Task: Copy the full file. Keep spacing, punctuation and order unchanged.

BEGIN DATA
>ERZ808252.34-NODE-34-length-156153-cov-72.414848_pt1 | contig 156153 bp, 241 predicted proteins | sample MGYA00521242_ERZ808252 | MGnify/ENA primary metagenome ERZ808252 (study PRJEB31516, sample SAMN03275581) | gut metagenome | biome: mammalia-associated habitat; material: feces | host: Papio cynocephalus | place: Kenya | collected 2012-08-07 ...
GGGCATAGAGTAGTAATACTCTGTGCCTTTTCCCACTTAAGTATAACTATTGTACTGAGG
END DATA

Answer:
>ERZ808252.34-NODE-34-length-156153-cov-72.414848_pt1 | contig 156153 bp, 241 predicted proteins | sample MGYA00521242_ERZ808252 | MGnify/ENA primary metagenome ERZ808252 (study PRJEB31516, sample SAMN03275581) | gut metagenome | biome: mammalia-associated habitat; material: feces | host: Papio cynocephalus | place: Kenya | collected 2012-08-07 ...
GGGCATAGAGTAGTAATACTCTGTGCCTTTTCCCACTTAAGTATAACTATTGTACTGAGG